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Your pack could also include the cost of sports awards in their annual budget.
Use As A Recruiting Tool
Boys will find the sports program of interest. Many boys are playing soccer or baseball, but how many get a chance to learn about marbles, golf or table tennis. The fact that there are organized sport clubs in your area should not keep you from trying a sports program for your pack.
Explain to the parents that the Cub Scout Sports Program is just one of the many programs offered to the registered Cub Scouts. This may encourage boys to take a part in the Scouting program if they know they can earn awards for sports activities.
Tiger Cub Participation
Should Tiger Cubs be involved in the Sports program? There is no concrete answer to this question. It is up to your pack committee on how to handle the Tiger Cub Program.
Many first grade boys could participate in competitive sports against older boys while others would not be able to but this could be true in any grade level.
One consideration is that if Tiger Cubs compete in a sporting program, it will lessen what they can look forward to in Cub Scouting.
Cubs will appreciate and parents will insist on a safe and healthy environment in which play will take place. The following are some tips that will help you to keep accidents and injuries to a minimum.
1.Check out in advance the condition of the playing field, facilities and equipment.
2.Consider the effects of weather and terrain on your players.
3.Be sure that there is plenty of adult supervision and that the adults know what their responsibilities are.
4.Provide all necessary protective equipment, such as helmets, shin guards, knee pads, etc.
5.Teach the proper use of all equipment and the dangers of swinging bats, flying balls and improper technique.
6.Designate safety areas for observers. For example--behind the backstop, in the bleachers, etc.
7.Proper exercise and conditioning will help prevent injuries of any kind.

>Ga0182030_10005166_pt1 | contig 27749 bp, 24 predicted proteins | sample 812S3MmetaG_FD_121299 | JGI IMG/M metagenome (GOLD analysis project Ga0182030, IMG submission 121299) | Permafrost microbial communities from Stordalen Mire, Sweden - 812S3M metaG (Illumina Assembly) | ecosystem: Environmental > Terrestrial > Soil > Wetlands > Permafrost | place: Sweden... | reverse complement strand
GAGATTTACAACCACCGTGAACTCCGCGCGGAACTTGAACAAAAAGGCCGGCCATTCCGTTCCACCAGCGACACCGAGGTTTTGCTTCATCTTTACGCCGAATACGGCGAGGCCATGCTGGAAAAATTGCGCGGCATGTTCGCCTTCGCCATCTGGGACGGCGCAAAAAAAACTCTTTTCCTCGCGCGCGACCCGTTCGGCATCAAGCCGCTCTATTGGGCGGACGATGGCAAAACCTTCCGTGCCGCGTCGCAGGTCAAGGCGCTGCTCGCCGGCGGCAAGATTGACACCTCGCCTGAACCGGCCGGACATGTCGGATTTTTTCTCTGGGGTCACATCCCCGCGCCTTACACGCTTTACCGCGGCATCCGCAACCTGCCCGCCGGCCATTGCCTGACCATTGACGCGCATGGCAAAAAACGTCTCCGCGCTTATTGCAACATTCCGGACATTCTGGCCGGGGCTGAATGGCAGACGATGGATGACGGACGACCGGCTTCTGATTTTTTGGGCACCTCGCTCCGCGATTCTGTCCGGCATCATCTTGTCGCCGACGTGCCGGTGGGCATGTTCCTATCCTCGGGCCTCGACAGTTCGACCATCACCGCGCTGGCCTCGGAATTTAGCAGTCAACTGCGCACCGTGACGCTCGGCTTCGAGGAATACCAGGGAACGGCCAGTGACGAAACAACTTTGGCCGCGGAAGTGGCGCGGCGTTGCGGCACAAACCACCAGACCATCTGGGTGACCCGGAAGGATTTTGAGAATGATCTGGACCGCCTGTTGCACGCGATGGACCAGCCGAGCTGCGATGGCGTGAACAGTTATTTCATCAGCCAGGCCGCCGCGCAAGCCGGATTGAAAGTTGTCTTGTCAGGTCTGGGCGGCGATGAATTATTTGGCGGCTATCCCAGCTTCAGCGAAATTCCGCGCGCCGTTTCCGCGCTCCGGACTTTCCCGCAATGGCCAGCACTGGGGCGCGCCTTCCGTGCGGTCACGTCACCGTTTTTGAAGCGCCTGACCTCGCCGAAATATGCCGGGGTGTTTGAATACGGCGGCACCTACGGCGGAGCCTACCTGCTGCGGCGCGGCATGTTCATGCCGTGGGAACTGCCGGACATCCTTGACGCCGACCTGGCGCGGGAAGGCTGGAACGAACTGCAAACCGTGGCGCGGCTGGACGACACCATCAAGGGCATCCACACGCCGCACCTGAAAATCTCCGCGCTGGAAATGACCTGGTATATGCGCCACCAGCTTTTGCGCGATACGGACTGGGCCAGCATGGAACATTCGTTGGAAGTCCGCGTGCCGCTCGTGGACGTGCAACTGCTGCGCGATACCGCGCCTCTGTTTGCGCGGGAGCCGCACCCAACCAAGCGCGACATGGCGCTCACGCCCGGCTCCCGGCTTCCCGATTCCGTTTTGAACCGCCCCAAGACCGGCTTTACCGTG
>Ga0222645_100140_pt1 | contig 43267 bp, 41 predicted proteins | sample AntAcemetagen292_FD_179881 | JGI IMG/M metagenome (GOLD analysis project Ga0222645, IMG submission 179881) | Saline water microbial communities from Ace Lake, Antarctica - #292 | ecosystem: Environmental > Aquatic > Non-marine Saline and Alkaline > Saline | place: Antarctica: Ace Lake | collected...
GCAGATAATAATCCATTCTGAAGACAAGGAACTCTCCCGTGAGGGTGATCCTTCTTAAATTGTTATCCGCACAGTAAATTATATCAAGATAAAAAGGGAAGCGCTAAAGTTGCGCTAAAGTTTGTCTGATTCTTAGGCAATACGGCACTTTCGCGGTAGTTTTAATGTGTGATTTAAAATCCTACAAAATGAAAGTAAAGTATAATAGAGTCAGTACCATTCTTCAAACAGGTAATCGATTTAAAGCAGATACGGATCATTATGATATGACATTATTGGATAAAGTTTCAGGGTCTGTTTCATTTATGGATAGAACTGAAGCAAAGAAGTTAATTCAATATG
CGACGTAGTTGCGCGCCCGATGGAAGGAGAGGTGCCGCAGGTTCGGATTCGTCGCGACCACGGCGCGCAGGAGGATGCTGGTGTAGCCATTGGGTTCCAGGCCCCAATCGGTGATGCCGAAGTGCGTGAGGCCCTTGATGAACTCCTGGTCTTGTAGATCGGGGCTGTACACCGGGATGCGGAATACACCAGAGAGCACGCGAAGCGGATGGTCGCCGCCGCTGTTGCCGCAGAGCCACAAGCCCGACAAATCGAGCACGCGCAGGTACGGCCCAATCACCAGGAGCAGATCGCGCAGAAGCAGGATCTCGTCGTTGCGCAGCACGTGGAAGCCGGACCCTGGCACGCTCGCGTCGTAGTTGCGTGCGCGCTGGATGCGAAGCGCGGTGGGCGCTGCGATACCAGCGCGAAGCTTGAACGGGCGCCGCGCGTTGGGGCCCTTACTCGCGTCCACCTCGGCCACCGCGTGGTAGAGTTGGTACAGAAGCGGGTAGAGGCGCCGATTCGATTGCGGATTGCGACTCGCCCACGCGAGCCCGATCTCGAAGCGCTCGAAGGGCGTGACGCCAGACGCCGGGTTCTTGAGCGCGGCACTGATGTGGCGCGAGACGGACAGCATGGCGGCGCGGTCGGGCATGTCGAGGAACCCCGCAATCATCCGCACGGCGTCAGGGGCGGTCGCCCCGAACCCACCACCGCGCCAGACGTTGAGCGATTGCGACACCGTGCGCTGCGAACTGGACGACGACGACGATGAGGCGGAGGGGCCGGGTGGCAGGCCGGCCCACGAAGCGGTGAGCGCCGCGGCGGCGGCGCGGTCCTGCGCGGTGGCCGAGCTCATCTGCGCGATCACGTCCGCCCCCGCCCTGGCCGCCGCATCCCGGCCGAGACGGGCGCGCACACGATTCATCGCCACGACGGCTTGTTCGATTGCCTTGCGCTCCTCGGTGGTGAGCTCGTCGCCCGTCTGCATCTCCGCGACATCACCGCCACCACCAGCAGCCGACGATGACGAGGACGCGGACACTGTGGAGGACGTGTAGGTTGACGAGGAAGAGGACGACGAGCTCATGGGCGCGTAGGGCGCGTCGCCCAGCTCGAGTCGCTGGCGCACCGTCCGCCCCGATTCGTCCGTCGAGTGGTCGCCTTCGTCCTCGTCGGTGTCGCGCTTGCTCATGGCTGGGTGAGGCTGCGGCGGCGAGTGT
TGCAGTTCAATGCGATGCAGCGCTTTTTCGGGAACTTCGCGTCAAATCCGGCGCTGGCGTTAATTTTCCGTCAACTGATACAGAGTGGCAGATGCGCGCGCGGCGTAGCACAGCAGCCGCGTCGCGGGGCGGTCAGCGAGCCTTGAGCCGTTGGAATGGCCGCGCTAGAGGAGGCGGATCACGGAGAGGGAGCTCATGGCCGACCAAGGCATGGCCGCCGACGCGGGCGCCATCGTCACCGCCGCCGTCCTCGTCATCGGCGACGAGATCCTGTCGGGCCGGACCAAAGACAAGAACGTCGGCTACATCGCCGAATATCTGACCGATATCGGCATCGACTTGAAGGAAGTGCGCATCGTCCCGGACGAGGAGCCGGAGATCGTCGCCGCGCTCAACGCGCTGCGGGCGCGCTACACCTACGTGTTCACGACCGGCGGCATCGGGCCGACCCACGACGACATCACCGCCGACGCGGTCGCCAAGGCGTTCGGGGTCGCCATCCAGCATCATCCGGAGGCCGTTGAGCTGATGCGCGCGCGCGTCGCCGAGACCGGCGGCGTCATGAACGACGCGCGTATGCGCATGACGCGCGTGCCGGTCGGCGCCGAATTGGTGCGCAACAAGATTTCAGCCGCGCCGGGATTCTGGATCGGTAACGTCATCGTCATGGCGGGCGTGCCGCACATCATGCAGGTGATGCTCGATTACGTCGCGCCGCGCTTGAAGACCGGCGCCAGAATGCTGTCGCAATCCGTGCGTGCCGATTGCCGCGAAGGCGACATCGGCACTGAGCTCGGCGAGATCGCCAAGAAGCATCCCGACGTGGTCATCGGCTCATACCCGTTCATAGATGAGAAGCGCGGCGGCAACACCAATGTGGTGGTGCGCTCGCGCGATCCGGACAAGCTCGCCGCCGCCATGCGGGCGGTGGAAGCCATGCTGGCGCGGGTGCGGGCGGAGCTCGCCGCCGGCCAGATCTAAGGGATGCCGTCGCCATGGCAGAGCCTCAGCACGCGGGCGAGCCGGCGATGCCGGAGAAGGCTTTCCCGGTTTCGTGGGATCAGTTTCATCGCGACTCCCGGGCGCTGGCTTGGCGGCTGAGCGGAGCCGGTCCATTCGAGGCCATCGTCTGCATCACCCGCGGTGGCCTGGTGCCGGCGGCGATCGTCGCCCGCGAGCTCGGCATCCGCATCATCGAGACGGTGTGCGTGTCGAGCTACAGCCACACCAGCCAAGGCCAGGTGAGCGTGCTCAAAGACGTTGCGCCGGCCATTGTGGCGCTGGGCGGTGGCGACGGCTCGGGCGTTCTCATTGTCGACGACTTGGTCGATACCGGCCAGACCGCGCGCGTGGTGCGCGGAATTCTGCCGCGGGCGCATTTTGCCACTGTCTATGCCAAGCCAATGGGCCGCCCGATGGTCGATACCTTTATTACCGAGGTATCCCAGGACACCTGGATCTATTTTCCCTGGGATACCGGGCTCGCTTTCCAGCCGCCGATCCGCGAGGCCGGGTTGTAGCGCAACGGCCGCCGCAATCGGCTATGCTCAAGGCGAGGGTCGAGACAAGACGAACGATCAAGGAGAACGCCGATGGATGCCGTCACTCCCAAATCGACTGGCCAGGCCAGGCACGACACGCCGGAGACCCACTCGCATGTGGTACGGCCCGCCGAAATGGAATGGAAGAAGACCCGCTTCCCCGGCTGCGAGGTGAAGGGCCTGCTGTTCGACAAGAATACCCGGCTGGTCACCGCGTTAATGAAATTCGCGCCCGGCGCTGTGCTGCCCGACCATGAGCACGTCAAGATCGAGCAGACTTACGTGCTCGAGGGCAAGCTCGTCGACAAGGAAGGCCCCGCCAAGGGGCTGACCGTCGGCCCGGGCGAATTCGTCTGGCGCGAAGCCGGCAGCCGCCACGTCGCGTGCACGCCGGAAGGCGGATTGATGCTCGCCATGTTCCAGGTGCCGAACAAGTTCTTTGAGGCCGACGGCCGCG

8.Make sure any injuries have completely healed before a boy starts strenuous play again. This will help prevent reinjuries, especially muscle pulls and ankle sprains.
There are three levels of awards and recognition in the Cub Scout sports program. Belt Loops, Physical Fitness Pins and a Cub Scout Sports Letter.
A belt loop is awarded to any Cub who participates in the sport of his choice either in a pack tournament or in a program in his community. This is the first level of award and is presented for participation. The belt loops are designated to be worn on the official Cub Scout uniform belt only.
A boy can also earn a physical fitness pin by accumulating points for exercise and practice in his sport. He is awarded one point for every 15 minutes he spends in practice or conditioning with a daily limit of 5 possible points. If he earns 75 points in a three month period, he can then be presented a physical fitness pin imprinted with the symbol of his sport.
In order for a Cub Scout to earn a Sports Letter he must involve an adult teammate. The teammate must also earn a physical fitness pin in a sport of his choice. To do this, the adult, however is awarded one point for every 30 minutes of exercise or practice.
The sport in which the adult participates does not have to be the same in which the Cub is working. For example, the Cub Scout may be playing basketball in a community sports program, but his adult teammate may be earning points while participating in bowling league. The Cub could earn a physical fitness pin then in basketball and his adult partner could earn a pin for bowling.
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